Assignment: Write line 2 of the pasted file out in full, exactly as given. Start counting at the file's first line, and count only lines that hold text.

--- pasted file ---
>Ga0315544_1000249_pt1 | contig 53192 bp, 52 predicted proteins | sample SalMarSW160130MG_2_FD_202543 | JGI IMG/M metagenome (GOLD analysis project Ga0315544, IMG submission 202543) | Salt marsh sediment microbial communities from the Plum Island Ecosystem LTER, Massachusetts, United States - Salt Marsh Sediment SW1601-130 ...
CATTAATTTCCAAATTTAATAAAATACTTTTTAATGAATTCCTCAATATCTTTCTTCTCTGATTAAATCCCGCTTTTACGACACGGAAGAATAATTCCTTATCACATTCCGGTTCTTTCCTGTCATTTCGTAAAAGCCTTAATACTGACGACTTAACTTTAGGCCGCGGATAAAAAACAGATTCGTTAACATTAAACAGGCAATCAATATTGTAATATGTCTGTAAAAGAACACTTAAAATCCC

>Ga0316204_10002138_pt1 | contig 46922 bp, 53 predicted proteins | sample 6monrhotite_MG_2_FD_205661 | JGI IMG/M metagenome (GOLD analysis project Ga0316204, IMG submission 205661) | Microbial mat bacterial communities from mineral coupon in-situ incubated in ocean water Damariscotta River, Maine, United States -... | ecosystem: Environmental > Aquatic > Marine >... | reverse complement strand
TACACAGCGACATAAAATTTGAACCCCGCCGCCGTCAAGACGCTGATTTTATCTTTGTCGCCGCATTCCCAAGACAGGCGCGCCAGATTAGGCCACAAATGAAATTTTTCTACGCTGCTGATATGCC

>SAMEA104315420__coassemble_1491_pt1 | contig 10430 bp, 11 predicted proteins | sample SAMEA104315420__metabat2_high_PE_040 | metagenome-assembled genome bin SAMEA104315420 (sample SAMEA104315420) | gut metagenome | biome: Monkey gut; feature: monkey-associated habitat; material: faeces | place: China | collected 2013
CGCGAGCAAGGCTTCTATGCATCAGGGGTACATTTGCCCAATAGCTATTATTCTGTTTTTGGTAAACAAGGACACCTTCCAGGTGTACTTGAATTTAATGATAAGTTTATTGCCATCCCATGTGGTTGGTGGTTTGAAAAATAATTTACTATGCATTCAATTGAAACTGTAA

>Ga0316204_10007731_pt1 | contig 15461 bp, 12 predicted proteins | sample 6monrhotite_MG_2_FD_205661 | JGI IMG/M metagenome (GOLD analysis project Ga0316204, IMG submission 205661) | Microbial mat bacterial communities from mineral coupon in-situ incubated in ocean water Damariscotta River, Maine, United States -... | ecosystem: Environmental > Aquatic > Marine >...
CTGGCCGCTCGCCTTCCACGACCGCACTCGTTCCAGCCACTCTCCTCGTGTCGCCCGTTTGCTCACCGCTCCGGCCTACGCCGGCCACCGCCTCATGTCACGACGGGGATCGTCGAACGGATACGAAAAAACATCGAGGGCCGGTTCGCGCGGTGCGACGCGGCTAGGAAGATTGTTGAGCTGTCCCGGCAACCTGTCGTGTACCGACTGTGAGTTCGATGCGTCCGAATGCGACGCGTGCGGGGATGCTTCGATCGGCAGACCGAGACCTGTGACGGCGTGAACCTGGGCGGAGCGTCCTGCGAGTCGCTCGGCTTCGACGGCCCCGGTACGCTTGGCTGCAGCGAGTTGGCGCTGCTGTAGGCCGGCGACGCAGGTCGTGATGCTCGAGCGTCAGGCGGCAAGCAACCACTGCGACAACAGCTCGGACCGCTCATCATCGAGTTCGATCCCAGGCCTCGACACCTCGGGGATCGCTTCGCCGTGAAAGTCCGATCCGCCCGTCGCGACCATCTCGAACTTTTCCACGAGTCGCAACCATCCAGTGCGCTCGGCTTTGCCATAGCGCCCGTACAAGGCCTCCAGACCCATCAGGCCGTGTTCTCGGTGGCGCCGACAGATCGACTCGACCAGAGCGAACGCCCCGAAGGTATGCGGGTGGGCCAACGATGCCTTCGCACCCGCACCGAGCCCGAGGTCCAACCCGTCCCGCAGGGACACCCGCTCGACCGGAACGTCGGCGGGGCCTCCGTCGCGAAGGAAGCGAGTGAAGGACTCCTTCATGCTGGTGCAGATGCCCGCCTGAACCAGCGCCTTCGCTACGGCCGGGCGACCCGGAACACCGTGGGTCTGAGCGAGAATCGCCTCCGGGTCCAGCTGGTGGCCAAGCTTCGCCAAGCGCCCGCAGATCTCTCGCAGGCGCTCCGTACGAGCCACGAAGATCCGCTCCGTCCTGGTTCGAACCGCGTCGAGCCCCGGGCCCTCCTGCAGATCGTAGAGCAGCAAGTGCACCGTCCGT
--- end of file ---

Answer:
CATTAATTTCCAAATTTAATAAAATACTTTTTAATGAATTCCTCAATATCTTTCTTCTCTGATTAAATCCCGCTTTTACGACACGGAAGAATAATTCCTTATCACATTCCGGTTCTTTCCTGTCATTTCGTAAAAGCCTTAATACTGACGACTTAACTTTAGGCCGCGGATAAAAAACAGATTCGTTAACATTAAACAGGCAATCAATATTGTAATATGTCTGTAAAAGAACACTTAAAATCCC